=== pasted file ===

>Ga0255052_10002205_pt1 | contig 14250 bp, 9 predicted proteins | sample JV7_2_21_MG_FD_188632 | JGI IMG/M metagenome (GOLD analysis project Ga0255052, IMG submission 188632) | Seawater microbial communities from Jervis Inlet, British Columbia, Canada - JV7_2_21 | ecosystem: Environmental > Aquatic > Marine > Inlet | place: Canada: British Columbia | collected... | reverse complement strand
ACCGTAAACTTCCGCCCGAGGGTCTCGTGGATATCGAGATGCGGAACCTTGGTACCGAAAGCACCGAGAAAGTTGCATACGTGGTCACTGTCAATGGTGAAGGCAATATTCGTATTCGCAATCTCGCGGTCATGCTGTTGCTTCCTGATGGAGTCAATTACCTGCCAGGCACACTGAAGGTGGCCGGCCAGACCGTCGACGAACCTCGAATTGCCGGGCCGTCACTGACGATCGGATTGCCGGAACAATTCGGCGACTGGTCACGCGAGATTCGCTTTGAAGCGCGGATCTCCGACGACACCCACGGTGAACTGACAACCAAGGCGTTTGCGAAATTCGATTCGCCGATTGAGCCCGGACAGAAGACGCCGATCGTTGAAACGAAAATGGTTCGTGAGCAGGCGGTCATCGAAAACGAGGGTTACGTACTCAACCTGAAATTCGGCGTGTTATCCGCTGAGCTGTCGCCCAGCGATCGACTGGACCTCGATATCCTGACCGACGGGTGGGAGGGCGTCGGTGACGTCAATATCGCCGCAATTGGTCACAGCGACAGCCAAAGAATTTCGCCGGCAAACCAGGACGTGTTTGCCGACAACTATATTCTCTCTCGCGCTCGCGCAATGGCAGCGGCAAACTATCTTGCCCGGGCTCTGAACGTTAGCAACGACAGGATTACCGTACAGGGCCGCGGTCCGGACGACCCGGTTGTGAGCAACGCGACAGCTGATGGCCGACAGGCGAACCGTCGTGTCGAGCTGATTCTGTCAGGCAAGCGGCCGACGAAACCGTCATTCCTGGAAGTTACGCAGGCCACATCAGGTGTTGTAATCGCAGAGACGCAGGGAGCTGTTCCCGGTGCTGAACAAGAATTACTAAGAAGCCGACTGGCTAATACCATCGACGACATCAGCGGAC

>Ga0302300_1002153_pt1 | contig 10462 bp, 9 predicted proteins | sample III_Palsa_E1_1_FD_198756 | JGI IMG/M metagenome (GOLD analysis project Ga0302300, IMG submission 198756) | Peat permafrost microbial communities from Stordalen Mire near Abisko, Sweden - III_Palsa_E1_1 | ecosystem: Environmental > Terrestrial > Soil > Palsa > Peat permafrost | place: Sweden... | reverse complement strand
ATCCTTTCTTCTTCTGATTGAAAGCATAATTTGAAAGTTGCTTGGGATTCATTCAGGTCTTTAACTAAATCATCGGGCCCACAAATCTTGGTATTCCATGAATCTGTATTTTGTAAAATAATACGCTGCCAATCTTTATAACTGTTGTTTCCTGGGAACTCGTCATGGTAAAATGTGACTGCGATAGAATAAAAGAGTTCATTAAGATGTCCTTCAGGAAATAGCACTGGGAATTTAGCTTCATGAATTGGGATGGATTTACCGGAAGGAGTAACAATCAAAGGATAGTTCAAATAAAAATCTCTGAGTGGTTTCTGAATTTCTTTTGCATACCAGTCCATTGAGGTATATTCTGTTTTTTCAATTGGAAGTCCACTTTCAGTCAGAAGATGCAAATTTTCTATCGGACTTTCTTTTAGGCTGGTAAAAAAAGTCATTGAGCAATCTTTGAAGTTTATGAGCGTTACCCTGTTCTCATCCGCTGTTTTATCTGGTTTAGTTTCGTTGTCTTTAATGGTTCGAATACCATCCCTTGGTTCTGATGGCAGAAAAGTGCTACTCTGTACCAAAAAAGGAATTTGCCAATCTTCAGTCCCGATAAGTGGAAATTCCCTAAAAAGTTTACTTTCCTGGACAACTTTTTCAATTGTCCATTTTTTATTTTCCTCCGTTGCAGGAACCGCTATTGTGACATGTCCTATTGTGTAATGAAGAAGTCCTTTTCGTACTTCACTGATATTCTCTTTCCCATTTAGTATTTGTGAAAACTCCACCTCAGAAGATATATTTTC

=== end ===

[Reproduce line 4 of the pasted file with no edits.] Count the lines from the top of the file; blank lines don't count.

ATCCTTTCTTCTTCTGATTGAAAGCATAATTTGAAAGTTGCTTGGGATTCATTCAGGTCTTTAACTAAATCATCGGGCCCACAAATCTTGGTATTCCATGAATCTGTATTTTGTAAAATAATACGCTGCCAATCTTTATAACTGTTGTTTCCTGGGAACTCGTCATGGTAAAATGTGACTGCGATAGAATAAAAGAGTTCATTAAGATGTCCTTCAGGAAATAGCACTGGGAATTTAGCTTCATGAATTGGGATGGATTTACCGGAAGGAGTAACAATCAAAGGATAGTTCAAATAAAAATCTCTGAGTGGTTTCTGAATTTCTTTTGCATACCAGTCCATTGAGGTATATTCTGTTTTTTCAATTGGAAGTCCACTTTCAGTCAGAAGATGCAAATTTTCTATCGGACTTTCTTTTAGGCTGGTAAAAAAAGTCATTGAGCAATCTTTGAAGTTTATGAGCGTTACCCTGTTCTCATCCGCTGTTTTATCTGGTTTAGTTTCGTTGTCTTTAATGGTTCGAATACCATCCCTTGGTTCTGATGGCAGAAAAGTGCTACTCTGTACCAAAAAAGGAATTTGCCAATCTTCAGTCCCGATAAGTGGAAATTCCCTAAAAAGTTTACTTTCCTGGACAACTTTTTCAATTGTCCATTTTTTATTTTCCTCCGTTGCAGGAACCGCTATTGTGACATGTCCTATTGTGTAATGAAGAAGTCCTTTTCGTACTTCACTGATATTCTCTTTCCCATTTAGTATTTGTGAAAACTCCACCTCAGAAGATATATTTTC